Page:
Information is expensive, of that there is no doubt.  The cost of information technology as a percentage of revenue remains high despite falling capital costs and the cost to maintain specialised management skills to sort and interpret the incredible volume of information.  The question is whether information is actually financially valuable.  Companies spend a large amount on managing information but what return do they see?  What is the value-added figure for information?

Information Value-Added = (Total Revenues + Intellectual Property + Intellectual Capital) – (operations value-added – capital value-added – all purchases of materials, energy and services).

This is to say that once all labour, expenses and capital (that is not part of an information system) is accounted for, the cost is subtracted from the total of gross revenues (plus IP).  In other words, it is the part of the profit which is not directly accounted for by operations or increased capital value.  It is profit which is attained purely through better managerial decision making.  This might be achieving better terms and conditions in the supply of a product or it might be in the reduction of insurance costs on a given contract.


Note that I include the term ‘intellectual capital’.  I define intellectual capital as an information asset which, if valued, would increase the value of the firm.  This is not to say that the information asset itself has value (such as patents and trademarks which may be bought and sold and therefore are IP) but rather information such as mailing lists, customer preferences, methodologies, databases etc.  These are generally valued in a business as goodwill but ideally should be valued separately.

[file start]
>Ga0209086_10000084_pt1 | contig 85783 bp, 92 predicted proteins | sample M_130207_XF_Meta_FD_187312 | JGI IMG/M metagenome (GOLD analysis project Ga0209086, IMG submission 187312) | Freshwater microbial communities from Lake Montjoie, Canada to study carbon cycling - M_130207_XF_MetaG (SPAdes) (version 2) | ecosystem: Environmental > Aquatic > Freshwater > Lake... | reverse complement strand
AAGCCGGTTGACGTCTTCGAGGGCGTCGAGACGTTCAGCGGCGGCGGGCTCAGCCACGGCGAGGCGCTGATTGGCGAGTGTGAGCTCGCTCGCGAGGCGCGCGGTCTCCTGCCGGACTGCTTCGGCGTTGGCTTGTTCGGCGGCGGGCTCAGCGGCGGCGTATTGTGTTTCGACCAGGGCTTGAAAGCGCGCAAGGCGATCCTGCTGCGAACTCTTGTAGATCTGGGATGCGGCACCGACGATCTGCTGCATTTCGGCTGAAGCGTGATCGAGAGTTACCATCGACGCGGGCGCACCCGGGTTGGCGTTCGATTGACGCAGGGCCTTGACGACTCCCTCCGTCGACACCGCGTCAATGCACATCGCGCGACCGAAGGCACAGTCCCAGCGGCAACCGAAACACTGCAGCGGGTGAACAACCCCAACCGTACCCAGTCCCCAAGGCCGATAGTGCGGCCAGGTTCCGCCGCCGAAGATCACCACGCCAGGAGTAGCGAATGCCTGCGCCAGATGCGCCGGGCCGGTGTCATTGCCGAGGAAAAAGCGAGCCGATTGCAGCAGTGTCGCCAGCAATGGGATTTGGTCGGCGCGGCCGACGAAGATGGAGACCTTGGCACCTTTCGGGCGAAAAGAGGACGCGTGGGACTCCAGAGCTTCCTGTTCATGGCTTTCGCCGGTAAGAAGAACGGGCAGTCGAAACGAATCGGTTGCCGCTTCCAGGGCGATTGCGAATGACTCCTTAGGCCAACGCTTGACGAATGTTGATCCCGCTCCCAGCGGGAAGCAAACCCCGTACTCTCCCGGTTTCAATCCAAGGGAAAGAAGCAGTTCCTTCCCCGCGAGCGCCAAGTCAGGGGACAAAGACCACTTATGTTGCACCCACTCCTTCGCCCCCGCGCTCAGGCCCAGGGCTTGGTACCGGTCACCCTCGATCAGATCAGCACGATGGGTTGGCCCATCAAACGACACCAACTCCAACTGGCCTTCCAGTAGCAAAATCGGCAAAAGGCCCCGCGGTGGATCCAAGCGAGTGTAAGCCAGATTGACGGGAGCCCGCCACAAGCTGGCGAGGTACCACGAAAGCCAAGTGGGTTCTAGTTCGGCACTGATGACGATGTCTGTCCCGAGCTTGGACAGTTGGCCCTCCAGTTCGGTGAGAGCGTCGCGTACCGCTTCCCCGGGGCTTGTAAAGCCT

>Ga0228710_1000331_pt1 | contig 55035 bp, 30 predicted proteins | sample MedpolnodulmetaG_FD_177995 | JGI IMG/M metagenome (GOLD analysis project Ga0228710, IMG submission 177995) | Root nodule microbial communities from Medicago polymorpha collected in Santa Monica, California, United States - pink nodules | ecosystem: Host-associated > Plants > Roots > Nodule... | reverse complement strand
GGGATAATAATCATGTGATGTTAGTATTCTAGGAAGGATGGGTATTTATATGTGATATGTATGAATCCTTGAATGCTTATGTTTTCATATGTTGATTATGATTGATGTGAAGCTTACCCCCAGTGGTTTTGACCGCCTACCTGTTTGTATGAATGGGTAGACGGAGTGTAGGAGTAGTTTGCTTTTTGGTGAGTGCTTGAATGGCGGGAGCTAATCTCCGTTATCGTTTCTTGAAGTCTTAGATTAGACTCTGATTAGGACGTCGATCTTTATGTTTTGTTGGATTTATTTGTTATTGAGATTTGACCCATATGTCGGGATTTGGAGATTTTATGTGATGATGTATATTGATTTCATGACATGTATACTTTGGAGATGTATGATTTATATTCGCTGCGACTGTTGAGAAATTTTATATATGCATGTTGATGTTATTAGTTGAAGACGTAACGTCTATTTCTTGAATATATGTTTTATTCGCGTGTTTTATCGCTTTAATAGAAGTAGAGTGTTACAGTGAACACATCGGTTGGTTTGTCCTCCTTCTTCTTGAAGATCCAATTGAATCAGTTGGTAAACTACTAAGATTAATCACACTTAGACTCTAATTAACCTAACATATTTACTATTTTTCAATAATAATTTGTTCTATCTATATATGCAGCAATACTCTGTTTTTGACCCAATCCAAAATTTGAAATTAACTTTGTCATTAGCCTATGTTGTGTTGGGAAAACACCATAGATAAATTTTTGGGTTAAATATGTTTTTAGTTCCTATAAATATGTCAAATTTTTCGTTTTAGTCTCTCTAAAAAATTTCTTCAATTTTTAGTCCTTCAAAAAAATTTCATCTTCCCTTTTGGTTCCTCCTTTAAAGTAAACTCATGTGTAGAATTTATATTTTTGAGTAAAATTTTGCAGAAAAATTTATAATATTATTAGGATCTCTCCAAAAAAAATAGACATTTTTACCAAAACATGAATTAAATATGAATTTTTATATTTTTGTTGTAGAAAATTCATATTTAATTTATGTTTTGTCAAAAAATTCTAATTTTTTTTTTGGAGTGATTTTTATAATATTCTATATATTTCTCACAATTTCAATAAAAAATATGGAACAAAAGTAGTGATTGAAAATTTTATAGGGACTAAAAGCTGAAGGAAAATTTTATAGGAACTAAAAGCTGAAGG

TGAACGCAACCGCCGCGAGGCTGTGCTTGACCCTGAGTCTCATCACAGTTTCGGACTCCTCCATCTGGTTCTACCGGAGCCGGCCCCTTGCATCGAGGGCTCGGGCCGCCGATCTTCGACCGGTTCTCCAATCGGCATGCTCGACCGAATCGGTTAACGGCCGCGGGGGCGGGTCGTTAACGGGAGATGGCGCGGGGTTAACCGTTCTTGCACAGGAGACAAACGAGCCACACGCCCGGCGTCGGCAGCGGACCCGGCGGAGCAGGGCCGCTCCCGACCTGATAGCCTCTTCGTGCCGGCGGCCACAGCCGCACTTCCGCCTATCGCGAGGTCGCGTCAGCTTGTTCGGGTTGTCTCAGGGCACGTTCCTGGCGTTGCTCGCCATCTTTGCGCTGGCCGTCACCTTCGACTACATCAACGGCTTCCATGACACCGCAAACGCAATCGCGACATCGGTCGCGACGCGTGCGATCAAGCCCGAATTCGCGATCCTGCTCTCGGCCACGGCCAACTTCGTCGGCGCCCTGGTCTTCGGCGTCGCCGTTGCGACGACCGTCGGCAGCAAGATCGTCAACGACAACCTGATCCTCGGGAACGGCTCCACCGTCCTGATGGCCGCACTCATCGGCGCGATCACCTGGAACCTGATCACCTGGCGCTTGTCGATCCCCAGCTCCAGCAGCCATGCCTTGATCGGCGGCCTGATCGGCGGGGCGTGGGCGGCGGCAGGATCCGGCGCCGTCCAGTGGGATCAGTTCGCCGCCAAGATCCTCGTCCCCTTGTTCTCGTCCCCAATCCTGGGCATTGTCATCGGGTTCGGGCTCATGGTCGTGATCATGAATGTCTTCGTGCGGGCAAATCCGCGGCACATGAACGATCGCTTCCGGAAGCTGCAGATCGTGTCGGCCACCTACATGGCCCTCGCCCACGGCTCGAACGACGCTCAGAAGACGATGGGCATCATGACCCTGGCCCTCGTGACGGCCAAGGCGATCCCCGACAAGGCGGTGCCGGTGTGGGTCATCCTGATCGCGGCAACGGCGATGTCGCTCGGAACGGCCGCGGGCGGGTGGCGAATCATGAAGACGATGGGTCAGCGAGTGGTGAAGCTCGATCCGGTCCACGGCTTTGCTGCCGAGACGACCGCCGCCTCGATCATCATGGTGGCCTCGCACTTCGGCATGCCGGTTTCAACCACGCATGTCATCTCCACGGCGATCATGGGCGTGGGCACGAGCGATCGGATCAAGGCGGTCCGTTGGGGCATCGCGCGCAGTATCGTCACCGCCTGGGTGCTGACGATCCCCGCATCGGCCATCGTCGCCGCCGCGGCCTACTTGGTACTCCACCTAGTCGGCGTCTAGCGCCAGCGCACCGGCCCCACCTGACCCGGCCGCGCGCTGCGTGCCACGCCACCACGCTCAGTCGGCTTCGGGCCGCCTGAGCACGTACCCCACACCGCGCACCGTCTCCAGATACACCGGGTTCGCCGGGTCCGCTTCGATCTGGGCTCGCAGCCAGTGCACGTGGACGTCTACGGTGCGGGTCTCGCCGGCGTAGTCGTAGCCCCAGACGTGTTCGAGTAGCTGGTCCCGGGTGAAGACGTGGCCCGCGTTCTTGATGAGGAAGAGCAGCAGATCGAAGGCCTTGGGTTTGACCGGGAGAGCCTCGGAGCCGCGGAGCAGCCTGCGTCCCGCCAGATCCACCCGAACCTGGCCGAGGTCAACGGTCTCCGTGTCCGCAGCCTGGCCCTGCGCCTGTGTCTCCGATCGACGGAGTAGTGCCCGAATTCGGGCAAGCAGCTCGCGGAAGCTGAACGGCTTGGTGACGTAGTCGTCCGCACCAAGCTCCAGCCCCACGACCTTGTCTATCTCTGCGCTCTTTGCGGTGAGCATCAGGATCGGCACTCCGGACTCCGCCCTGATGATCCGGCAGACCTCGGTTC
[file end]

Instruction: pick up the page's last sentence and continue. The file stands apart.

Information value as an index can be calculated through the ratio of Information value-added divided by information costs (see previous blog). So, in any given business unit the value of its information is the additional money earned from management’s better decision making.  If this results in better operations then this is ‘operations value-added’ and should not be included.  However, increased revenue not directly attributable to operations should be included as ‘information value-added’.


The standard answer is no.  In most companies and business units gross revenues (plus IP/IC) may increase but unless unit labour costs and technology costs are kept in check then the overall productivity of information is limited.  In many managerial accounting case studies the value of information is counted as being gross revenue less the cost of IT (where the analysis takes place in a non-operational function such as purchasing).   However, with reductions in IT capital costs over the years one would assume that the ROIC from IT is great.  By adding associated increased labour costs, however, the story is different.  Year on year declines are evident.  The story is clear – information is no longer adding much value in business.


In order to achieve greater value from corporate information a business must do 2 things:

Firstly, reduce per unit managerial labour costs.  Instead of merely reducing head count the per unit cost of management should be reduced.  In this way the company is working cheaper not harder.  Overall headcount should be the focus of operational process performance enhancements and not structural adjustments.

Secondly, increase profitability from managerial, non-operational decision making (because operational decisions are subject to their own dynamics).  With a renewed focus on (non-operational) decisions which increase profit or reduce costs businesses will find that their ratio of earnings:information cost indices increase favourably.


In order to achieve a greater return on invested capital companies seek to ‘sweat the assets’.  However, labour costs associated with processing and managing information will always rise faster than capital expenditure for IT (as well as associated operational expenditure for service costs of cloud computing).  Sweating IT assets is of limited value since they depreciate so quickly that they have no value virtually as soon as they are purchased.  In fact, increasing the value of information will largely come from increased revenue from higher management performance not from lower IT costs.  So, in order to achieve a greater return on information companies should seek to ‘sweat the management’.